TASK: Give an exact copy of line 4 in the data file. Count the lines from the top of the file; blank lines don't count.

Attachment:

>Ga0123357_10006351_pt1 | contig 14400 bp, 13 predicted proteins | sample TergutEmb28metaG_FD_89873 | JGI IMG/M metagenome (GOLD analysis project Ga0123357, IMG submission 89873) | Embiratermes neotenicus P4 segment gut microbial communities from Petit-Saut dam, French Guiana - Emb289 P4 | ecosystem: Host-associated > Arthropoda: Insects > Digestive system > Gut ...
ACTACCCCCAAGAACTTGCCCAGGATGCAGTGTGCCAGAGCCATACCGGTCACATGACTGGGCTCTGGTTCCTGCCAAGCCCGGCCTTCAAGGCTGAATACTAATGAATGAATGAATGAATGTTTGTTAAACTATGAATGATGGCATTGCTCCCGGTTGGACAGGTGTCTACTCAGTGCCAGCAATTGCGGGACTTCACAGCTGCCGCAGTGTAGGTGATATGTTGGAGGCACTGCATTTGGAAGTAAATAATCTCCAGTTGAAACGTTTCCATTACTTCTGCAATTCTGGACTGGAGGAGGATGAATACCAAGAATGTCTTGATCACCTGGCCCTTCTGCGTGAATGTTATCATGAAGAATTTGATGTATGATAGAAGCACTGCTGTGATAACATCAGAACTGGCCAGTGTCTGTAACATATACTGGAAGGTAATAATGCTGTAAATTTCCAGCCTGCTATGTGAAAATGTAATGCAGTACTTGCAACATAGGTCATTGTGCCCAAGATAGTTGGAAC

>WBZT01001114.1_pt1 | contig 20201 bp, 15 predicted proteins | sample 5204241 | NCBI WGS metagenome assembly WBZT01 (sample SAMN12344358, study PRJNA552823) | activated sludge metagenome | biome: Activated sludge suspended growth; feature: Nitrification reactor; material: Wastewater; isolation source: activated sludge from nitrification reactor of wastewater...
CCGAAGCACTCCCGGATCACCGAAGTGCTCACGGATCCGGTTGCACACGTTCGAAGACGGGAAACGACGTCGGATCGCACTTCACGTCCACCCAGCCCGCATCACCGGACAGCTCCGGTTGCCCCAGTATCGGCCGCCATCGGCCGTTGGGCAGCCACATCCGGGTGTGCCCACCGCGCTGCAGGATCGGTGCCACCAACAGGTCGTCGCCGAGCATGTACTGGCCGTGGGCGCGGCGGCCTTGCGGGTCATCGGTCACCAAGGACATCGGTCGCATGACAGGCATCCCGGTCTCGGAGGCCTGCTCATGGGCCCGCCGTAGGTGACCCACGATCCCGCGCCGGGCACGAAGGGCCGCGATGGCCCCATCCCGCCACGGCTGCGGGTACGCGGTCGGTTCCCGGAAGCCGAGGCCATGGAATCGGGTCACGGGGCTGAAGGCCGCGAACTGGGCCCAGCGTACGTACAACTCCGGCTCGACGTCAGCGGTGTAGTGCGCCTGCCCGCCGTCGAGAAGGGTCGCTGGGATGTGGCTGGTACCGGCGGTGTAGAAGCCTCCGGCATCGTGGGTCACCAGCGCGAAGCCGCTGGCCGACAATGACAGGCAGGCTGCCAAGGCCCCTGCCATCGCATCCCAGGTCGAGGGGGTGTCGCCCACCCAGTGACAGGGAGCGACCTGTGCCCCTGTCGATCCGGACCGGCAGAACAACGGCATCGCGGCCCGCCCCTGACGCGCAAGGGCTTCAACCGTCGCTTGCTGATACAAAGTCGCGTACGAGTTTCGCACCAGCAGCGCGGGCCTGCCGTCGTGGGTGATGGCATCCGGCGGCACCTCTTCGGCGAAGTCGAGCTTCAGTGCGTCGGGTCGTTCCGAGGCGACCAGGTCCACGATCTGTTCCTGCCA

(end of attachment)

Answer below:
CCGAAGCACTCCCGGATCACCGAAGTGCTCACGGATCCGGTTGCACACGTTCGAAGACGGGAAACGACGTCGGATCGCACTTCACGTCCACCCAGCCCGCATCACCGGACAGCTCCGGTTGCCCCAGTATCGGCCGCCATCGGCCGTTGGGCAGCCACATCCGGGTGTGCCCACCGCGCTGCAGGATCGGTGCCACCAACAGGTCGTCGCCGAGCATGTACTGGCCGTGGGCGCGGCGGCCTTGCGGGTCATCGGTCACCAAGGACATCGGTCGCATGACAGGCATCCCGGTCTCGGAGGCCTGCTCATGGGCCCGCCGTAGGTGACCCACGATCCCGCGCCGGGCACGAAGGGCCGCGATGGCCCCATCCCGCCACGGCTGCGGGTACGCGGTCGGTTCCCGGAAGCCGAGGCCATGGAATCGGGTCACGGGGCTGAAGGCCGCGAACTGGGCCCAGCGTACGTACAACTCCGGCTCGACGTCAGCGGTGTAGTGCGCCTGCCCGCCGTCGAGAAGGGTCGCTGGGATGTGGCTGGTACCGGCGGTGTAGAAGCCTCCGGCATCGTGGGTCACCAGCGCGAAGCCGCTGGCCGACAATGACAGGCAGGCTGCCAAGGCCCCTGCCATCGCATCCCAGGTCGAGGGGGTGTCGCCCACCCAGTGACAGGGAGCGACCTGTGCCCCTGTCGATCCGGACCGGCAGAACAACGGCATCGCGGCCCGCCCCTGACGCGCAAGGGCTTCAACCGTCGCTTGCTGATACAAAGTCGCGTACGAGTTTCGCACCAGCAGCGCGGGCCTGCCGTCGTGGGTGATGGCATCCGGCGGCACCTCTTCGGCGAAGTCGAGCTTCAGTGCGTCGGGTCGTTCCGAGGCGACCAGGTCCACGATCTGTTCCTGCCA